- Ferret armoured car
Ferret Scout Car
Ferret Mk.1/2 in desert finish
Type Wheeled armoured fighting vehicle Place of origin United Kingdom Specifications Weight 3.7 t Length 12 ft 2 in (3.7 m) Width 6 ft 3 in (1.91 m) Height 6 ft 2 in (1.88 m) Crew 2 (commander, driver) Main
7.62mm GPMG if fitted
.30 M1919 Browning machine gun
none Engine Rolls Royce B60 Inlet over Exhaust I6 petrol
130 hp (97 kW)
Power/weight 35.1 hp/tonne Suspension 4x4 wheel Operational
190 mi (310 km) Speed 58 mph (93 km/h)
The Ferret armoured car, also commonly called the Ferret Scout car, is a British armoured fighting vehicle designed and built for reconnaissance purposes. The Ferret was produced between 1952 and 1971 by the UK company, Daimler. It was widely adopted by regiments in the British Army as well as Commonwealth countries throughout the period.
The Ferret was developed in 1949 as a result of the British Army's need to obtain a replacement model for its Second World War light armoured vehicles. Due to the success of their Reconnaissance Scout Car, the "Dingo", Daimler was employed to design and manufacture the Ferret.
The Ferret shared many similar design features with the Dingo and Canadian Ford Lynx, but featured a larger fighting compartment and an optional small machine gun turret. It was built from an all-welded monocoque steel body, making the vehicle lower but also making the drive extremely noisy inside as all the running gear was within the enclosed body with the crew. Four wheel drive was incorporated together with "Run flat" tyres (which kept their shape even if punctured in battle thus enabling a vehicle to drive to safety.) The turret, though not fitted to all models, carried a single machine gun. Six grenade launchers fitted to the hull (three on each side) could carry smoke grenades.
It is fast and small enough to be used in an urban environment but strong enough to negotiate rugged terrain off road. The Ferret is no longer in service in the British Army, although several Commonwealth countries still operate them to this day. They have been popular with private collectors due to the compact size and affordable price e.g. around $20,000 to $30,000 in the USA, $40,000 to $60,000 In Australia and New Zealand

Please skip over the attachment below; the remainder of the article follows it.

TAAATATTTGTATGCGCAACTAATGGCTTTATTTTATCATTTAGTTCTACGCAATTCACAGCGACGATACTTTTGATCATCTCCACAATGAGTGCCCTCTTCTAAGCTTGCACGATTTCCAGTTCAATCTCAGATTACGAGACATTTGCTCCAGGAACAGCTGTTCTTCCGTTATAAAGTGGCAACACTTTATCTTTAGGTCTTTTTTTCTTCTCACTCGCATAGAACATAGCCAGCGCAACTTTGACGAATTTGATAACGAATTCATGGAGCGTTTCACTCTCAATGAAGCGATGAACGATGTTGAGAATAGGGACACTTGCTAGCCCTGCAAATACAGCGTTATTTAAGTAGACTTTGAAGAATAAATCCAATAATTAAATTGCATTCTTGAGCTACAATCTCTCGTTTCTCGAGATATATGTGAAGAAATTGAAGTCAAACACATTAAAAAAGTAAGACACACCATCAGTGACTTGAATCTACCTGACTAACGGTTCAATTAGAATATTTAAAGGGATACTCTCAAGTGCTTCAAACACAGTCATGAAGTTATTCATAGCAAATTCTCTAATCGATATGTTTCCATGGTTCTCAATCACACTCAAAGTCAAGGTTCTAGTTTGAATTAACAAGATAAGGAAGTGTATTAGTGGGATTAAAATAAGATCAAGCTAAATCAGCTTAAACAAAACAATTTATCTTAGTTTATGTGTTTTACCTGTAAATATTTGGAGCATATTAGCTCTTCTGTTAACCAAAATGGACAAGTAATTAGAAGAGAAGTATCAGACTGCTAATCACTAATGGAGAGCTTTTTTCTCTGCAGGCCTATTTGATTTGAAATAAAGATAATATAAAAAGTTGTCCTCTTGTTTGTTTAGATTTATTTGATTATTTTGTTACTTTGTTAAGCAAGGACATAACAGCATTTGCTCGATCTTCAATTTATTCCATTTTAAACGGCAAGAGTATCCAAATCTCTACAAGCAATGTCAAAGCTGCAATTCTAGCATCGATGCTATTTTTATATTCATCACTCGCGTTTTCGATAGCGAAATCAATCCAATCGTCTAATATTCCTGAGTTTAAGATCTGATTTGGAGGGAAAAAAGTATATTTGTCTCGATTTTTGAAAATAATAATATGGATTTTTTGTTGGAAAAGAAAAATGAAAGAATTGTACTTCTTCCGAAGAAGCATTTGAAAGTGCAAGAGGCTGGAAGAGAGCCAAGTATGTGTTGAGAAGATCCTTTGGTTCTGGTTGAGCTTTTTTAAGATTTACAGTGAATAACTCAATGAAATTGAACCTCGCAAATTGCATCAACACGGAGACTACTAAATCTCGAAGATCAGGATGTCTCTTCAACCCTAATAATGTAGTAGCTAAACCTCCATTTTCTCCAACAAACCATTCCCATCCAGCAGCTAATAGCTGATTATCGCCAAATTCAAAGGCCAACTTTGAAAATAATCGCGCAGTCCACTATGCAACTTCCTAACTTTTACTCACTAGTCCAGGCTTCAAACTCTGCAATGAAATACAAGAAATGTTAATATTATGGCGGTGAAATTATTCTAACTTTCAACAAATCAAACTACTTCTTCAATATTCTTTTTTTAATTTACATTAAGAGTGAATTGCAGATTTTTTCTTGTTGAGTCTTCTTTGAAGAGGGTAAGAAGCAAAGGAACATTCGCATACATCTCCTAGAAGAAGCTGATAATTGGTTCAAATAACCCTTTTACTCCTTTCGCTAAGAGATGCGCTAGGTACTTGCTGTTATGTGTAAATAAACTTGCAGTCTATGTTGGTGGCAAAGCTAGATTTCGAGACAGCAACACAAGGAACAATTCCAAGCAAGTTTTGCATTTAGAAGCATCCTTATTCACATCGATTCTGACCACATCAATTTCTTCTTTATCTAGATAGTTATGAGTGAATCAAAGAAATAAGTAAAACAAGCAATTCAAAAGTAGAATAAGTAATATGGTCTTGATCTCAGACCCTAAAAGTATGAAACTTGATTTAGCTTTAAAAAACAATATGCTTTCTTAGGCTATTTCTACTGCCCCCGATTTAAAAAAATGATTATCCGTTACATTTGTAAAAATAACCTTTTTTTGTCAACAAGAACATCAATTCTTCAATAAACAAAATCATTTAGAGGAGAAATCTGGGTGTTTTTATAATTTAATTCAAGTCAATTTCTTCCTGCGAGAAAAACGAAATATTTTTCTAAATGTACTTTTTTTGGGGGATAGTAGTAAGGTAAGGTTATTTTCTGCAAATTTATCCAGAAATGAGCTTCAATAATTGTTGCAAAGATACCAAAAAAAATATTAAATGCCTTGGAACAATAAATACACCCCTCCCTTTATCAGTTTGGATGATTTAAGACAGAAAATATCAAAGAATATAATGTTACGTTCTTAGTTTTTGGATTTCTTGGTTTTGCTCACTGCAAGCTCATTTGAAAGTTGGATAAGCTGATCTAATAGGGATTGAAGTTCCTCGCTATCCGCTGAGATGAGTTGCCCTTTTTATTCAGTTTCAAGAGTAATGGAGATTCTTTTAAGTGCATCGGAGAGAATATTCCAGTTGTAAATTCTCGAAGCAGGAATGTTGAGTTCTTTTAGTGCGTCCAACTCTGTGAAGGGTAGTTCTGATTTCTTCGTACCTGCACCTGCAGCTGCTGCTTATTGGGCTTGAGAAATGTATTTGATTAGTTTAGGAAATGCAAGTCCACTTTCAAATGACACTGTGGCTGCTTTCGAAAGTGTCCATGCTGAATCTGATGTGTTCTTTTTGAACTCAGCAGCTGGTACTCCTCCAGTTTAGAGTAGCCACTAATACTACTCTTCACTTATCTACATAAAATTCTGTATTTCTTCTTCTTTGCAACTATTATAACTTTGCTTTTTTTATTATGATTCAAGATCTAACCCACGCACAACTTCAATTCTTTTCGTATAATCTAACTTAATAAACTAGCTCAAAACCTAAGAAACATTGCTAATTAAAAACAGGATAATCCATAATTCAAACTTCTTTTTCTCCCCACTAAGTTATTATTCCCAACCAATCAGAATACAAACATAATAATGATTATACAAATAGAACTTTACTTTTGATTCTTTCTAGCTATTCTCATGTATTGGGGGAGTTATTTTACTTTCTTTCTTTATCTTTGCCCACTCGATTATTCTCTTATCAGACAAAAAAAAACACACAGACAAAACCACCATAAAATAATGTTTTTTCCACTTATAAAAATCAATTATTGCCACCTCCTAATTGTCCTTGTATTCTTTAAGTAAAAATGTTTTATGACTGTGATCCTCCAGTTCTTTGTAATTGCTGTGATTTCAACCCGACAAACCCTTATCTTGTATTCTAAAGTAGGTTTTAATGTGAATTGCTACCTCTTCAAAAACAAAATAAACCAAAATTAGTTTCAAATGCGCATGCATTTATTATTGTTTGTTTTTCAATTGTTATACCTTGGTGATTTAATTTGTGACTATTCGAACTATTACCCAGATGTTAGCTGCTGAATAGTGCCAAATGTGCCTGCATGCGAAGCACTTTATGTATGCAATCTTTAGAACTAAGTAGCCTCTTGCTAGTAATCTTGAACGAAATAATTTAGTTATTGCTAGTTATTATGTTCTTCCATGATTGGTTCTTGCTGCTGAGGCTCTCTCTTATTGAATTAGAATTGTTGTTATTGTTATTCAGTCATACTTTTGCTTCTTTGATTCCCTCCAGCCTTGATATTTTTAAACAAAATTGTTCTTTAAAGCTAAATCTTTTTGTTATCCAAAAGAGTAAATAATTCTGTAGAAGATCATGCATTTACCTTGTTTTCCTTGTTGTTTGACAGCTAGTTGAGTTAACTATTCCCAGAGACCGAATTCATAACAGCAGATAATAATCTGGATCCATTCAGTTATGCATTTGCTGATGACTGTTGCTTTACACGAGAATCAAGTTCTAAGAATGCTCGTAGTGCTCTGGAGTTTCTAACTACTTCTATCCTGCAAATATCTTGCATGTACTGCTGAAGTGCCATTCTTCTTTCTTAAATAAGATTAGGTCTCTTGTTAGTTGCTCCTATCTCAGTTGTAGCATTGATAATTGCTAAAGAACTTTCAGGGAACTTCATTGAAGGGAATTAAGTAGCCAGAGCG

A total of 4,409 Ferrets, including 16 sub-models under various Mark numbers, were produced between 1952 and 1971. It is possible to upgrade the engine using the more powerful FB60 version from the Austin Princess 4-Litre-R; this upgrade would provide 55hp over the standard B60 engine.
- Canada 124, (1954-1981)
- Croatia: 1 museum example during Croatian War of Independence
- France, during the Algerian war
- Hong Kong
- Lebanon: 20 supplied by Jordan in the late 1970s/early 1980s.
- New Zealand
- South Africa
- Sri Lanka
- United Kingdom
- United Nations UN provided 12 new Ferret Mk2s to Irish peacekeepers with ONUC in the Congo in 1962.
There are several Marks of Ferret, including those with varying equipment, turret or no turret and armed with Swingfire anti-tank missiles. Including all the marks and experimental variants there have probably been over 60 different vehicles.
- Mk 1
- Liaison duties
- No turret
- MK 1/1
- Heavier armour than Mk 1
- Sealed hull for fording.
- Mk 1/2
- Extended height roof
- Crew of three
- Equipped with Browing .30 or later GPMG gun
- Mk 2
- Turret from Alvis Saracen APC
- Produced first
- Mk 2/1 to 5
- Small improvements at each stage including thicker armour.
- MK 2/6
- Mk 2/7
- Mk 2/6 stripped of anti-tank missiles after Vigilant withdrawn from service
- Mk 4
- Improved Mk 2
- Larger wheels
- Heavier armour
- Stronger suspension
- Flotation screen
- Mk 5
- Modified Mark 4.
- L7 GPMG
- Swingfire anti-tank missiles in unusual wide flat turret
- Ferret 80
- Ferret recognition diagrams
- The Ferret in Canadian Service
- Blogsite mostly about Ferret
- Ferret Walk Arounds on Prime Portal
- The Ontario Regiment (RCAC) Ferret Club, Oshawa, Ontario, Canada
- King's Own Royal Border Regiment Museum, Carlisle Castle, Cumbria, Englandhas an Example on Display
See alsoPost-WWII British AFVs
Wheeled APCs and IFVs Light tanks and
SP artillery Main battle tanks UK unarmoured or non-fighting vehicles
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